On behalf of our activist community, I urge you to contact your senators and ask them to support the Sentencing Reform and Corrections Act, S. 1917, introduced by Sen. Chuck Grassley (R-Iowa). The bill would address overincarceration concerns in the United States federal prison system, where nearly half of prisoners are serving sentences for nonviolent drug offenses, and many of those for first-time offenses.
With three facets — front-end sentencing reform, back-end corrections reform, and commission creation to study the criminal justice system — the Sentencing Reform and Corrections Act (SRCA) is a comprehensive solution to the myriad of problems marring the federal criminal justice system.
The SRCA would expand the federal safety valve exception for mandatory minimum sentences for low-level, nonviolent drug offenses, taking big government out of the courtroom and allowing latitude for sentencing in accordance with the facts of a case, instead of in accordance with outdated and overbroad federal law. This ensures that prison space and taxpayer dollars are used on offenders who pose a threat to society, not on those given decades-long sentences for low-level, nonviolent drug offenses.
Similar to the Smarter Sentencing Act, which was introduced in the 114th Congress, the SRCA would retroactively apply the Fair Sentencing Act, which reduced the obscene sentencing disparity between crack cocaine and powdered cocaine from 100-to-1 to 18-to-1, to certain currently incarcerated nonviolent offenders.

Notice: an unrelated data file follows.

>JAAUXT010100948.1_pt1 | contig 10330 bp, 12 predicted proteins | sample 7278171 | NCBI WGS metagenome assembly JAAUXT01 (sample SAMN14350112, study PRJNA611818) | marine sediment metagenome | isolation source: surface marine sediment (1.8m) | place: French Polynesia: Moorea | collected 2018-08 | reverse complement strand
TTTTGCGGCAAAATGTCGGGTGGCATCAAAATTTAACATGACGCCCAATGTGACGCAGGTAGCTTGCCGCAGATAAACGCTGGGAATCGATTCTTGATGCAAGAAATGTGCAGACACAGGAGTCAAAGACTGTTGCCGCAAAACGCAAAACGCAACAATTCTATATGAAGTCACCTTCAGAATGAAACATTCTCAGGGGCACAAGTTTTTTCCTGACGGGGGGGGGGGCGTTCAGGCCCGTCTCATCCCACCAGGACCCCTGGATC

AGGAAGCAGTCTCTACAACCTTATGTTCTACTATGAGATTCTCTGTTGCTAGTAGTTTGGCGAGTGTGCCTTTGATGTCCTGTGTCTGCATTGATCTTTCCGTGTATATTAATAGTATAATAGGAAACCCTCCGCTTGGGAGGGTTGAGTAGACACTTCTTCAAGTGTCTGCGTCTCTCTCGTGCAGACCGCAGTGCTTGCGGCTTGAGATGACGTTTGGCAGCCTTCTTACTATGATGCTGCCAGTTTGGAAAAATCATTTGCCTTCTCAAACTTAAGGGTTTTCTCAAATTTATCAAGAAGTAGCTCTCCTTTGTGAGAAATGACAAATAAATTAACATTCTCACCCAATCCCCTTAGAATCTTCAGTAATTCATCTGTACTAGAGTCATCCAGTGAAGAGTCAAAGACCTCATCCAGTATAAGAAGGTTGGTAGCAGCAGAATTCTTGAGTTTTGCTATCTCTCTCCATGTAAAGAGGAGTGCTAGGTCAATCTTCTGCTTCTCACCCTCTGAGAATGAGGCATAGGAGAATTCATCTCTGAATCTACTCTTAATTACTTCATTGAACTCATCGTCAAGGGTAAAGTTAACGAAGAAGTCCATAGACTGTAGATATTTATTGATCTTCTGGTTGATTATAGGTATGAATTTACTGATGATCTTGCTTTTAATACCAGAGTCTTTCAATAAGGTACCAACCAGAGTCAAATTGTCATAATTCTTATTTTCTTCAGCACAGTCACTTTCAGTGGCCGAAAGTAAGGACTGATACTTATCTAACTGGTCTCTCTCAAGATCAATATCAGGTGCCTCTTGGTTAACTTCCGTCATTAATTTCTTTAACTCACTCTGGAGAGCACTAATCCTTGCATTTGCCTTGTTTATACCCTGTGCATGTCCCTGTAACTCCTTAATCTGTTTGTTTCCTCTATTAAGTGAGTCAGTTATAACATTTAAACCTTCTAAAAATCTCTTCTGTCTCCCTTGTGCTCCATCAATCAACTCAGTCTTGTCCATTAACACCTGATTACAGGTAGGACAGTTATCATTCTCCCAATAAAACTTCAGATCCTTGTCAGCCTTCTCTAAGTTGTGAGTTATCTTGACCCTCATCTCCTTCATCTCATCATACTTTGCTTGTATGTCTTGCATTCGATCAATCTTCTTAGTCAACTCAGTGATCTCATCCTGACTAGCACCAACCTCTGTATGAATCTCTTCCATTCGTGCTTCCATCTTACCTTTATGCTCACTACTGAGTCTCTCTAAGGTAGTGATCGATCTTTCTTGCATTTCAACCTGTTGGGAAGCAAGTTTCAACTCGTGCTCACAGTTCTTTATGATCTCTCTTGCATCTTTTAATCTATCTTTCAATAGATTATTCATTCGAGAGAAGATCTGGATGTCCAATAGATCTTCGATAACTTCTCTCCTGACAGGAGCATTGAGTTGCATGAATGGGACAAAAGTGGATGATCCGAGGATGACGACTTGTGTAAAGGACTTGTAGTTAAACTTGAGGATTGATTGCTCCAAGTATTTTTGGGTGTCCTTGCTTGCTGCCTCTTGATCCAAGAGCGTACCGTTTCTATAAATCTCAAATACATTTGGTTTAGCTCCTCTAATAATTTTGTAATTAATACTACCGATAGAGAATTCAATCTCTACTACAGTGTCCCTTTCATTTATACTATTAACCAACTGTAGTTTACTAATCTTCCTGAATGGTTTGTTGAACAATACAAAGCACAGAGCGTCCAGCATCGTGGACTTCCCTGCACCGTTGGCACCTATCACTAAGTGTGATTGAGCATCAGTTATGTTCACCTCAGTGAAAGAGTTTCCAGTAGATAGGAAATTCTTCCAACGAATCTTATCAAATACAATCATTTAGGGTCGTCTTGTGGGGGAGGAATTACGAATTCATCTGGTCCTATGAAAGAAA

The bill includes language requiring the Department of Justice to compile and make publicly available a list of all federal criminal statutes and regulations carrying criminal penalties, as well as any applicable criminal intent, or mens rea, standard.
The bill includes vital corrections reforms by refocusing the use of limited federal resources to reduce recidivism rates. Lowering the likelihood of offenders who have completed their sentences to commit subsequent offenses is crucial to public safety, and to the effectiveness of our federal criminal justice system. The SRCA would create individualized programs for prisoners, proven effective in states like Georgia and Texas, in reducing recidivism and promoting successful reentry into society.
Finally, some of the taxpayer dollars saved by these common-sense reforms would be used to establish a temporary National Criminal Justice Commission to ensure that the most effective reforms continue to be implemented and resources used wisely, not carelessly wasted.
Not only does the SRCA represent a new direction for federal criminal justice policy, requiring more accountability from offenders and incentives to reduce their risk of recidivism, it would also save money. The version of SRCA marked up by the Senate Judiciary Committee during the 114th Congress would have saved $722 million over ten years, according to the Congressional Budget Office.
For these reasons, I urge you to contact your senators and ask them to support the Sentencing Reform and Corrections Act, S. 1917.
Adam Brandon, President, FreedomWorks